Saturday, June 27, 2015

Permanent Display

Stop it.

Stop calling me beautiful.

Stop saying I’m pretty.

In the middle of a conversation,

When I thought we were talking,

When I hoped you were listening.

Now I know,

You are not listening.

This in not a conversation.

I am talking,

But I might as well be squawking, chirping, growling, barking,

Like the other animals in the zoo.

Friday, May 1, 2015

Life After Life in my life

Life after life So I finished the book.  The book I didn’t like.  I can’t say I liked it by the end.  I also can’t say I hated it as much by the end as I did in the middle.  And somewhat begrudgingly, I have to admit it is sticking with me in a thought-provoking life-contemplating sort of way that isn’t wholly disagreeable.

I’ve sometimes wondered how my life would be if I’d done x instead of y.  Most often, if I’d kept the extension I received in the Peace Corps and moved to Livingstone instead of Nashville.  But I’m far more of a fate-ist than Ursula or Kate Atkinson. I  believe things happen for a reason, even if I don’t understand the reason at the time.  And, I believe the big things will work themselves out the way they’re intended to be despite my smaller (or even bigger) choices.

God has a path for me.  Sometimes I see it clearly.  Sometimes I don’t.  Sometimes I’m not even sure where the next step goes and I stumble around for awhile.  But in the rearview mirror, when I look down that path, even the stumbling makes sense.  Sometimes I need to be further down the path than other times.

So Ursula’s many lives in some ways have me thinking again of what ifs.  But rather than having regrets or dwelling on the past with anything less than appreciation, Ursula’s effect is to make me feel calmer about the future.  As I tell people who ask I’m not scared about doing this thing or that or some circumstance they think is crazy, “God’s got me.”

Tuesday, April 28, 2015

Fancy Flight

avianca logo Ben Stiller and one of the Wilson brothers are talking to Egyptians.  Jennifer Garner is annoyed with what looks to be an anorexic Matthew McConaughey.  And next to me, Robert DeNiro is taking a walk in a park.  I’m listening to Beethoven – and while his 9th Symphony is pleasant, I’m reminded of one of the reasons I prefer flying Southwest – simplicity.  Some might call it no frills.  I think of it more as freedom.  Freedom from the entertainment of others.  Intrusion-less into the calm reflective or comradery time that is my time in the air.

On Southwest, I sit in the front row – nearly every time, certainly every time I can – and all the rest of the plane does not exist.  There is no seat back in front of me to crunch my knees.  There is no tray table that doesn’t go flat on my lap.  There is no meal that I can’t eat while everyone else scarfs down food.  We all have the same little baggie of snack something.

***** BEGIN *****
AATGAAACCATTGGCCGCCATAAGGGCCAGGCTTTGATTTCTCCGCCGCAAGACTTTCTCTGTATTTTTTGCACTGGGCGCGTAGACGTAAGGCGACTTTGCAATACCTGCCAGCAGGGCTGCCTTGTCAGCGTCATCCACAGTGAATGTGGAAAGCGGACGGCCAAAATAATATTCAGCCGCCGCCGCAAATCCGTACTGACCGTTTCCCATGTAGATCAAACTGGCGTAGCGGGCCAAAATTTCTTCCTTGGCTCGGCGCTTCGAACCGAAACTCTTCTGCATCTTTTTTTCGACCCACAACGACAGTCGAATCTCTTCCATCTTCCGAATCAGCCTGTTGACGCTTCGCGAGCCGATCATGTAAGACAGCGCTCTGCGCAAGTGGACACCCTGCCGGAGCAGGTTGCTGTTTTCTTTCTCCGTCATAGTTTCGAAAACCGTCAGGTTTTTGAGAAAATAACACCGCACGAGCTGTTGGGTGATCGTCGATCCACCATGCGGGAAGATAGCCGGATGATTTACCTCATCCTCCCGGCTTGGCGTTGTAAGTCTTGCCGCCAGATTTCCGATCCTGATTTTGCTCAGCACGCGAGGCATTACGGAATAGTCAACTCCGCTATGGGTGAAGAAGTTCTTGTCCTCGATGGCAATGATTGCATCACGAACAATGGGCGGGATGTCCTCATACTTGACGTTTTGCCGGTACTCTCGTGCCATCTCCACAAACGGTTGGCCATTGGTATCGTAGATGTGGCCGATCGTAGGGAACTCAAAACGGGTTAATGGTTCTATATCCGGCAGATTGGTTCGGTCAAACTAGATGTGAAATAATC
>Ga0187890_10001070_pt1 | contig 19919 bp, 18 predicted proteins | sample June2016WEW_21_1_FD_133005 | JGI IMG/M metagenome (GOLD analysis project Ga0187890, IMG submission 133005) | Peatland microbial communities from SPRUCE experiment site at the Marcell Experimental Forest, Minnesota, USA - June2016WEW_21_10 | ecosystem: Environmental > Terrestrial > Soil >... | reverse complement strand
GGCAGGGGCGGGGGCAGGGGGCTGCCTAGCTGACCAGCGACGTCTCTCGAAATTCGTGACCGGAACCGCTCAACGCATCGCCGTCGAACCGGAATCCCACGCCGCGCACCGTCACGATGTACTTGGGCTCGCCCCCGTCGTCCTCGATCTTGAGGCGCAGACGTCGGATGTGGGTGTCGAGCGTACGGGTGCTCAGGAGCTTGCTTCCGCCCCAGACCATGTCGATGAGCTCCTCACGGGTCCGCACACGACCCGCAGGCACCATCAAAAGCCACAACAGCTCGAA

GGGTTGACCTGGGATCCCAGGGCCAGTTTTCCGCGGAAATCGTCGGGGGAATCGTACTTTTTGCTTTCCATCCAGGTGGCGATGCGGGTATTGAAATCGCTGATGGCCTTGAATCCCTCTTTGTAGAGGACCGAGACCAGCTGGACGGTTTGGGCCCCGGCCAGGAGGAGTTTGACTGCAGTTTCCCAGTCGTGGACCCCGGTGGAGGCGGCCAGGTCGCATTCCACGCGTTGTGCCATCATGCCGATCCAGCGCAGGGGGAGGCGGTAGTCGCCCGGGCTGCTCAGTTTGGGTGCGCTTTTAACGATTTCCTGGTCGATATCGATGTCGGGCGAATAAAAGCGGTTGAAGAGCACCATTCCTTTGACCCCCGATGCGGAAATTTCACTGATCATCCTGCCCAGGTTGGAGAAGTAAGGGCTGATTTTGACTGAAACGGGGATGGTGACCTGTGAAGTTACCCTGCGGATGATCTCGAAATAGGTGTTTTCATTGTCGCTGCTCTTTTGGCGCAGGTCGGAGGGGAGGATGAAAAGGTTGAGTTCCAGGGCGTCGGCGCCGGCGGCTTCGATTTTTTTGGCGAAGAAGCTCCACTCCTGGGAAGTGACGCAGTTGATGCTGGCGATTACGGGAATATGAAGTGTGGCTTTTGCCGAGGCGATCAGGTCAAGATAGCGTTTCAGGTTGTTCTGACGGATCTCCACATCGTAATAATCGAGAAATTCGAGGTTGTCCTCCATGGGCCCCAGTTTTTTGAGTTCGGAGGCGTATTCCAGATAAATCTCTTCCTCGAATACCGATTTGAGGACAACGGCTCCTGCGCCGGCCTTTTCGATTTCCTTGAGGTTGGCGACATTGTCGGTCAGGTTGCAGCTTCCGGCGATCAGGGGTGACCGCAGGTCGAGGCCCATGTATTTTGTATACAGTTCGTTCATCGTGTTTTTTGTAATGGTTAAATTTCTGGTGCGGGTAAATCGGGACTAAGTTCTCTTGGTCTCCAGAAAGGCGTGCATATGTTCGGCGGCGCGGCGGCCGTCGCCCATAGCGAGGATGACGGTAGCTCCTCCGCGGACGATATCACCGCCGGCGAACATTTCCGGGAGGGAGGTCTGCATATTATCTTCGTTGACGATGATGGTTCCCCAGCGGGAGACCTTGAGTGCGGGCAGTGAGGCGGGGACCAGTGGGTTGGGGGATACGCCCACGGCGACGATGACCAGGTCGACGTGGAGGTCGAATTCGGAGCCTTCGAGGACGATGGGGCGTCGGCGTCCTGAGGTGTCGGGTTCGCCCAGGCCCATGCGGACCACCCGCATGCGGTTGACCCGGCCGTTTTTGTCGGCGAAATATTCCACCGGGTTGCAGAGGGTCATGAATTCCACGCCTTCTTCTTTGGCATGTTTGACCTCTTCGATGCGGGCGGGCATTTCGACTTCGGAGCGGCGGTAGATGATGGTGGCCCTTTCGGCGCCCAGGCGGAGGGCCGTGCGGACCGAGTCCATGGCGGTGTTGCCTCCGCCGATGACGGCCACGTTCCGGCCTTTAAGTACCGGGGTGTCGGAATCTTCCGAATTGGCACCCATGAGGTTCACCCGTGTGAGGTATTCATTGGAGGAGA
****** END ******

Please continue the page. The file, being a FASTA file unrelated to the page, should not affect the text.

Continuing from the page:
I read, write, knit or make friends with the person next to me.  They’re always exceedingly nice.  Mark, the 7’ tall Warriors fan from Australia.  Hamed, the Algerian Berkeleyite with a fabulous seasonal home in North Africa.  The very pleasant gentleman who calmly tolerated the walking stereotype valley girl and her purse doggie.  But Southwest doesn’t fly internationally, so here I am, 10 rows back in seat 14D.  The seats are spacious.  There’s no seat back in my knees, but the tray table doesn’t fit over my legs. 

I have grand plans of reading, but the shiny sparkles of tv screens pull my eyes, darting in every direction.  A man wearing a plastic sheet as a boa, what looks like Julianne Moore dying of AIDS or consumption.  A cave man smooshing the face of the Australian chick from the acapella movie Munchkinhead loves (the one where the sequel has the Packers), and a bunch of old men in a park with that guy who sings “Party Rock Anthem” (what?).  So my book sits on my lap and I blame these fancy flights, these bored passengers taking advantage of the free entertainment, for my lack of interest in Susan Sell.

Truth is, her eye-poking style of writing makes me rather crabby and I’m already having difficulty being nice to the world.  I should have packed some Ruth Okediji instead, or Pride and Prejudice.

Sunday, April 26, 2015

Why “Don’t Resist” Advice is Not the Solution

Sitting on an airplane, the man in front of me was watching 12 Years a Slave.  I glanced up.  Two men were just hung.  A third was passing and was kicked by a white man to move along.  The hung – as being hung - looked at him, at the man passing, with what in their eyes?  Not pleading.  I don’t know.  He looked back knowing it was their last look, and they were hung.  Bodies twitching violently in the air, high above the crunchy brown leaves and the stained hats of the stained white men.